FDA’s Tave: Mandatory product listing would be ‘a dramatic step forward in narrowing the regulatory gap’

By Stephen Daniells

- Last updated on GMT

© monticelllo / Getty Images
© monticelllo / Getty Images

Related tags Fda DSHEA Dietary supplements New dietary ingredients

“We cannot enforce against what we cannot see or cannot know is there”, said FDA’s Steven Tave, and that’s why mandatory listing requirement for dietary supplement products would be a step forward for enforcement.

Speaking during the Council for Responsible Nutrition’s Now, New, Next​ digital conference yesterday (Oct 14), Tave, who is director of the FDA’s Office of Dietary Supplement Programs, said the task before all stakeholders is to update the regulatory framework to ensure the original vision of DSHEA remains viable in today’s world.

“When we talk about modernization we’re really talking about closing the regulatory gap,” ​he said.  “A well-constructed listing requirement would represent a dramatic step forward in narrowing the regulatory gap.”

The regulatory gap

Tave introduced the concept of the ‘regulatory gap’​ last month during the 2020 Dietary Supplements Regulatory Summit (DSRS).

​The “regulatory gap” is my attempt to explain why there continues to be a significant amount of non-compliance in the dietary supplement marketplace even though we have a clear segment of responsible industry participants, who we believe generally are committed to manufacturing and distributing compliant products,” ​he said.

“I want to be clear that this isn’t a complaint about resources. Yes, FDA can always do more with more resources, but my office was very fortunate to receive a boost in finding during the last appropriations cycle.

I also want to be clear that this isn’t a matter of FDA not wanting to enforce the law. I can’t understand why some people insist on repeating that fallacy. We have an active enforcement program. I’m standing before you saying we want to enforce the law more.

“We’ve also asked for a mandatory listing requirement that would help us enforce the law more effectively. You should be highly skeptical any time someone tries to tell you that FDA refuses to enforce the law.”

Tave went on to state that the regulatory gap is “not just a function of inadequate resources, and it isn’t the result of some bizarre self-defeating secret conspiracy not to enforce the law​.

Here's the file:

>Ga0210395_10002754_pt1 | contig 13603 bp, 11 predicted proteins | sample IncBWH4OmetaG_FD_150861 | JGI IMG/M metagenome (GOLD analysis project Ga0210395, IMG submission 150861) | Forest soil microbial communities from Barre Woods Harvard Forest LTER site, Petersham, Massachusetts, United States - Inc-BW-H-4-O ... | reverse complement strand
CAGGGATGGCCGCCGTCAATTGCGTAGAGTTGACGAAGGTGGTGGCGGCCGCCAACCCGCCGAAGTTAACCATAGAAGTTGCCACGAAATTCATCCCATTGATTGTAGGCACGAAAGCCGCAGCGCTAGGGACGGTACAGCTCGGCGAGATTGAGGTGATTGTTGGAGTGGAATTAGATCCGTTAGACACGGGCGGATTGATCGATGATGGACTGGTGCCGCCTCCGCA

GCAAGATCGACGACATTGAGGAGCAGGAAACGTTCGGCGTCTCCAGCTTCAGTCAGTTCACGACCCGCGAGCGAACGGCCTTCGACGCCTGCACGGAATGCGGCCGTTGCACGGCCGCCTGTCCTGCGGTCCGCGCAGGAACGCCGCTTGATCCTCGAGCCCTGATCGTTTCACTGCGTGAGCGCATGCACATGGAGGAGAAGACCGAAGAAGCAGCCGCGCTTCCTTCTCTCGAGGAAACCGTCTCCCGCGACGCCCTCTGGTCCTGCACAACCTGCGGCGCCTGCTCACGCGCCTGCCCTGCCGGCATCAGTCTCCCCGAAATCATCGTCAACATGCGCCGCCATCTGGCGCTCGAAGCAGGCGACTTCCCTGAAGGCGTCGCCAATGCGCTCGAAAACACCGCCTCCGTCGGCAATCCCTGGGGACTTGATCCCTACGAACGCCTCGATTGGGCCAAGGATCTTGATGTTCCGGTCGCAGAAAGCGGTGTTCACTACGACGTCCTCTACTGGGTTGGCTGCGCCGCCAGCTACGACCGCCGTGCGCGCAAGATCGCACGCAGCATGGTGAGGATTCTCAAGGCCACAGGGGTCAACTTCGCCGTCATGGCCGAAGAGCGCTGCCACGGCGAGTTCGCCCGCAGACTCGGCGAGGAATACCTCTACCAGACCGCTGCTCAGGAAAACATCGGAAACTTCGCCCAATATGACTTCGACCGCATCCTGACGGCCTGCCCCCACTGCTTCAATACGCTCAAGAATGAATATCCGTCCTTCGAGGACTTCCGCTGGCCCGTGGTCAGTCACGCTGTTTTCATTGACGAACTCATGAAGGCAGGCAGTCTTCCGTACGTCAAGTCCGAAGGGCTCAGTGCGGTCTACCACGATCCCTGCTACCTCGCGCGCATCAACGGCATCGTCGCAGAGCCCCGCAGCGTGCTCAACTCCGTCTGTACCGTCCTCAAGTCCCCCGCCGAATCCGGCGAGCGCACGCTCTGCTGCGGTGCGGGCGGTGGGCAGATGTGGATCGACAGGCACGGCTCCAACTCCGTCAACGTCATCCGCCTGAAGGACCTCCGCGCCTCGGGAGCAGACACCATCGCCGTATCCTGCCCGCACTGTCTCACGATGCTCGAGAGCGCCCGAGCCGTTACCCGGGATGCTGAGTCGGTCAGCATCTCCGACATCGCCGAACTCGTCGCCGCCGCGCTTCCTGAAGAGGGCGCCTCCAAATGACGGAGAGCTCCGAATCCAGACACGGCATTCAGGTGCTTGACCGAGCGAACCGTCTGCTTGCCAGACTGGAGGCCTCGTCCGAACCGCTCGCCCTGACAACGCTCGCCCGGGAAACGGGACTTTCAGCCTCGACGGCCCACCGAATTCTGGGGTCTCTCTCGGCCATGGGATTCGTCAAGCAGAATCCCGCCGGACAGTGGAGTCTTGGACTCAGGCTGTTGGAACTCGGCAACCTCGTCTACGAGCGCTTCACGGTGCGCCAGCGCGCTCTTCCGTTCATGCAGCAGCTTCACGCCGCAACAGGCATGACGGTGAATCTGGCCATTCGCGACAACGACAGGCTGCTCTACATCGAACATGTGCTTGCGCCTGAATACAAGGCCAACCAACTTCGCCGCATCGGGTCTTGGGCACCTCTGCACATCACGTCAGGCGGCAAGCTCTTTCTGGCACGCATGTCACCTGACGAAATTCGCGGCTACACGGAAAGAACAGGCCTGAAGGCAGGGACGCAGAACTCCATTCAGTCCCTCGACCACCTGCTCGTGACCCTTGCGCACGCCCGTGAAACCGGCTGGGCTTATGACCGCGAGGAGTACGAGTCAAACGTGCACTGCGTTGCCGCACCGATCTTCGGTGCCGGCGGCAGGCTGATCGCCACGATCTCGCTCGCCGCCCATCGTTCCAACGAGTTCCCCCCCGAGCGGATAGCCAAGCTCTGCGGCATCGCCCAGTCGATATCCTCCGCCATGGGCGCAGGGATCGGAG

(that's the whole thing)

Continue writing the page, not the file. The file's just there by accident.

“Rather, the regulatory gap results from structural, legal, and practical forces that reflect a divergence between how the law was written in 1994 and how the world has changed since then, and now combine to impede the effective, full regulation of the dietary supplement marketplace.”

Jurisdictional and legal challenges

Tave expanded on the challenges his office faces in enforcement.

“The first step in exercising our authority is establishing jurisdiction. So if a product turns out not to be a dietary supplement, that means that we cannot bring dietary supplement charges – such as dietary supplement CGMP violations – against it,” ​he said.

In addition to jurisdictional challenges, there are legal challenges to enforcement, said Tave, and this comes up a lot regarding enforcement of the NDI notification requirement.  

“We have heard it loud and clear the call for increased enforcement in this space. But that is much more easily said than done,” ​he said.

Tave noted that one issue is that the NDI notification requirement is not absolute. Section 4.13 of the Act allows an alternate pathway through ingredients that have been present in the food supply, and many dietary supplements firms have chosen to first introduce ingredients into the food supply using the self-GRAS process, which does not require notification to FDA.

“As a result, we cannot just look at a product and assume that it is out of compliance simply because there is not NDI notification. And that is a problem because section 402(f) – which is the applicable adulteration provision – requires us to bear the burden of proof on each element of a violation,” ​said Tave

“Some people think that import alerts can circumvent this problem. But while import alerts may lower the burden, and allow us to detain products based on an appearance of a violation, we still have to show evidence of a violation. And an “appearance” of a violation is not the same thing as a “possibility” of a violation. Import alerts are a valuable tool in the agency’s belt, but like everything else we do they have to be adequately supported.”


When asked by CRN’s Steve Mister about a possible list of old dietary ingredients (ODIs) and the status of a final NDI guidance, Tave noted that the FDA does have a current list of new dietary ingredient notifications on its website.

He also mentioned the public meeting three years ago on pre-DSHEA ingredients. “It’s something that would be nice to have in an ideal world. It would take a lot of resources to compile.”

Regarding a final NDI guidance. “I was new to the job when the revised draft guidance came out in August 2016 and I’m fairly certain my stock response then was that it took us five years to put out the revised draft and I don’t want it to take us five years to put out the final, but we’re now in October of 2020,” ​said Tave. “We’ve tried to make forward progress on areas that we think can be addressed. Master files was another issue that we’ve talked about.

“We’re trying to get that guidance, or at least parts of that guidance, as close to final as we can.”​  

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